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Retirement Policies and the Life Cycle: Current Trends and Future Prospects

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  • William Jackson

Abstract

During the 20th century, pensions in developed countries were generally payable from a statutory retirement age which provided a norm for retirement behaviour and a threshold dividing older from younger age groups. Governments, by setting fixed starting dates for work and retirement, created a standardised life cycle with clearly delineated and uniform boundaries between education, work and retirement stages. Over the last 30 years or so, retirement behaviour has diverged from official norms and moved towards earlier retirement, although pressures for later retirement are now increasing as concerns over pension finance provoke calls for older workers to remain economically active. Weaker retirement norms have prompted speculation that working practices may be evolving from a Fordist life cycle with fixed stages to post-Fordist life courses with fluid and variable personal experiences. This paper assesses current trends, asking whether they do indicate major changes in the life cycle, and considers the flexibility of retirement, paying particular attention to the influence of government and employers. Several ways in which retirement could develop are identified, but few of them remove the constraints on retirees: truly flexible retirement will not occur spontaneously and will require explicit policies to safeguard retirement choices.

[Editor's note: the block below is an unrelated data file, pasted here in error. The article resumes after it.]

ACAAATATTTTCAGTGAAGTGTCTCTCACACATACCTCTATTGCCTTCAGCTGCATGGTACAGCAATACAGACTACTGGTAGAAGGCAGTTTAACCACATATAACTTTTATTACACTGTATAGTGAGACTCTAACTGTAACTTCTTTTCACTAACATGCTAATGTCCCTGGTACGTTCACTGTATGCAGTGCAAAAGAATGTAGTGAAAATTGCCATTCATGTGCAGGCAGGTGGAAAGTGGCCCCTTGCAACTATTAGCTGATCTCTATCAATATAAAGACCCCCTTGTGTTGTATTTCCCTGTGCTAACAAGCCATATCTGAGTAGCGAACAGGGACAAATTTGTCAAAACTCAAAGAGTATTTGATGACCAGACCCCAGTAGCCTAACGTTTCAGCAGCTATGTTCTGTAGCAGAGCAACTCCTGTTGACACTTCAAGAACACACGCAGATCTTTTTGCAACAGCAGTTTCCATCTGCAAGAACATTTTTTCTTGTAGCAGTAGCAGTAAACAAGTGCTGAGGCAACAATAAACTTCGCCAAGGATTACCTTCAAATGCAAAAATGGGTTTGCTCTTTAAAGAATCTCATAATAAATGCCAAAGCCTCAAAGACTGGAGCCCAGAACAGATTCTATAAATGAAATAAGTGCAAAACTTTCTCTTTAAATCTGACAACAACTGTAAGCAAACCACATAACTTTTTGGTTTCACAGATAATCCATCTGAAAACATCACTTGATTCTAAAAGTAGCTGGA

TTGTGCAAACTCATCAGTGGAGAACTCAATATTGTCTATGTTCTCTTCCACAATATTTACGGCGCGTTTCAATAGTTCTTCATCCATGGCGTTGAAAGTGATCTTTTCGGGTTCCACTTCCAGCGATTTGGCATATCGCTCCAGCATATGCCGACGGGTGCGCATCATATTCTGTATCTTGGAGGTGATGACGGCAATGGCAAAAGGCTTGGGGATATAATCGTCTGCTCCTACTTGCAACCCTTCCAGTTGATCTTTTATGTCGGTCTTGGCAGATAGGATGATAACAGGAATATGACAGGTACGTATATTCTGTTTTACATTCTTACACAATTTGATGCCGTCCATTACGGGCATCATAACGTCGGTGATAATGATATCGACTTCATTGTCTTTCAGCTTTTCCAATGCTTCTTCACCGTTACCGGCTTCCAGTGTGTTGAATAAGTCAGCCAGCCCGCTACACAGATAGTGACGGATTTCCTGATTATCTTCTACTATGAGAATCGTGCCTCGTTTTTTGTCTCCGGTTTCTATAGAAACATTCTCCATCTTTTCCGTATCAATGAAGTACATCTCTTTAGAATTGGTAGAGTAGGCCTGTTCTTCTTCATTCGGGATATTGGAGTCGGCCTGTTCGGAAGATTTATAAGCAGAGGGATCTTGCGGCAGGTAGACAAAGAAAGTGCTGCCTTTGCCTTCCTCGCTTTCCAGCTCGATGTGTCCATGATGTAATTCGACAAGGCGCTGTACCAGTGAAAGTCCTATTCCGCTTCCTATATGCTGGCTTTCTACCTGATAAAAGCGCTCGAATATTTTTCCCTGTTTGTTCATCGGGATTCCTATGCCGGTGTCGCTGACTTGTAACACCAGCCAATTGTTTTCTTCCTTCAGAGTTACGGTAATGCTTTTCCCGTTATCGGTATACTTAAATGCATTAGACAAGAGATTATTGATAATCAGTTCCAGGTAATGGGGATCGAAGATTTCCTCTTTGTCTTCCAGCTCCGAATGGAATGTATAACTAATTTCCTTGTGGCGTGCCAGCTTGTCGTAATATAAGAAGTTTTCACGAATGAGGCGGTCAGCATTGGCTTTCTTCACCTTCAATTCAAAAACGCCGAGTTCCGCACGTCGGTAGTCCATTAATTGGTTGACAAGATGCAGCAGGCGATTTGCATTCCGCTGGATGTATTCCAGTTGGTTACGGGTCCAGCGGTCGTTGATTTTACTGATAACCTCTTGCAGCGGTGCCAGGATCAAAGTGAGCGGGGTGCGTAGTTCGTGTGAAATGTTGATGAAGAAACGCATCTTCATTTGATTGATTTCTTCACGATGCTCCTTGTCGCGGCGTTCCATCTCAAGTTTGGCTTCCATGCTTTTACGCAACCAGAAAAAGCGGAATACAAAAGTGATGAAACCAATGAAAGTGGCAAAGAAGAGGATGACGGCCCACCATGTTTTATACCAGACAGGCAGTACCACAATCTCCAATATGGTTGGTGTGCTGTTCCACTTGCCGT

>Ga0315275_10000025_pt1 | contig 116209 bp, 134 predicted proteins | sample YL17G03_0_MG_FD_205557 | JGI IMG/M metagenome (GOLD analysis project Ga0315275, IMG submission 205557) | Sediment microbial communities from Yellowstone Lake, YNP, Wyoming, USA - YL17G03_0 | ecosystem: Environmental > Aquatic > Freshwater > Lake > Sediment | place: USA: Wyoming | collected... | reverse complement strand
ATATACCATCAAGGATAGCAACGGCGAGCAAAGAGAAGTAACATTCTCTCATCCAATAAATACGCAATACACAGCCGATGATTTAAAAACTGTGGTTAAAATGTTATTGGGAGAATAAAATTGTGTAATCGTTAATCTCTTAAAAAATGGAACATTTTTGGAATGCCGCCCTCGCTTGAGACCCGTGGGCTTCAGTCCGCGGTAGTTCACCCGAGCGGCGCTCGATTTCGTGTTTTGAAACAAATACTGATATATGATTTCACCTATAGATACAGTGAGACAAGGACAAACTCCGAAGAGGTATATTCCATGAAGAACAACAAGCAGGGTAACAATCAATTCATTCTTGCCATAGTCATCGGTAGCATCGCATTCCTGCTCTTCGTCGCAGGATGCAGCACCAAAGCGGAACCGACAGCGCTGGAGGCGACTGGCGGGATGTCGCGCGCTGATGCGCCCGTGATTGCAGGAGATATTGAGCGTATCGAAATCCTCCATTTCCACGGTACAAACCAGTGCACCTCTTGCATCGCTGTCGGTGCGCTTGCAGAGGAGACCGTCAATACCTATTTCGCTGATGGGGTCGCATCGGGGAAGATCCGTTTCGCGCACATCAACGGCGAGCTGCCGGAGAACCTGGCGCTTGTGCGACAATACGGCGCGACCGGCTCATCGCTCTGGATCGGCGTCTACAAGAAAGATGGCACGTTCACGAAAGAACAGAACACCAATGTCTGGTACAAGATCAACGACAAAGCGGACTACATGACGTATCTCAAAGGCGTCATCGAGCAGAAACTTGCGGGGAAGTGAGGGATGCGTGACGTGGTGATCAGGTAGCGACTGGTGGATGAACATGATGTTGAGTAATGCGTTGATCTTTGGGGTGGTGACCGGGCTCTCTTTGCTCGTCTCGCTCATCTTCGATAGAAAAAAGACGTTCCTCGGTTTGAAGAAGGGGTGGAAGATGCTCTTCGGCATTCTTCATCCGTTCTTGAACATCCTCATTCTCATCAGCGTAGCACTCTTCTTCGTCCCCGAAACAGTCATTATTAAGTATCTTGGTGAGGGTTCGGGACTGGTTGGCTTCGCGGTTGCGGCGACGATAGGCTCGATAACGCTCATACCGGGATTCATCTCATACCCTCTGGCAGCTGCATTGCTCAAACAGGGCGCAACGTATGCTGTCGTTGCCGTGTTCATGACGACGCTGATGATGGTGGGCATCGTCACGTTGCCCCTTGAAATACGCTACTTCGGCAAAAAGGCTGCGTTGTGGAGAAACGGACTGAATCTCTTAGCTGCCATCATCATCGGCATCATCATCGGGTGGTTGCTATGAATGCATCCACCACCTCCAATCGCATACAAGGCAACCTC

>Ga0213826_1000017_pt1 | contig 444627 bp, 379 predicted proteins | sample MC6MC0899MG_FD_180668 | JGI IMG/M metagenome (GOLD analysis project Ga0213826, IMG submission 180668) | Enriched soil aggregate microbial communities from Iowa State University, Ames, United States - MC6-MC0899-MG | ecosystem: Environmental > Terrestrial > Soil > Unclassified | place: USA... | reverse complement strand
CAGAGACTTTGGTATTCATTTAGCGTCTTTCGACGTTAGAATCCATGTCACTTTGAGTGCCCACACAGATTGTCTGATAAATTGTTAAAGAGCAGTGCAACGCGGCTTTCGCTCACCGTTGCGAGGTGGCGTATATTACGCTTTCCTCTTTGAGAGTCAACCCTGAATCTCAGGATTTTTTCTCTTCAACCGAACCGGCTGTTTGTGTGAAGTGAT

Suggested Citation

  • William Jackson, 2009. "Retirement Policies and the Life Cycle: Current Trends and Future Prospects," Review of Political Economy, Taylor & Francis Journals, vol. 21(4), pages 515-536.
  • Handle: RePEc:taf:revpoe:v:21:y:2009:i:4:p:515-536
    DOI: 10.1080/09538250903215823
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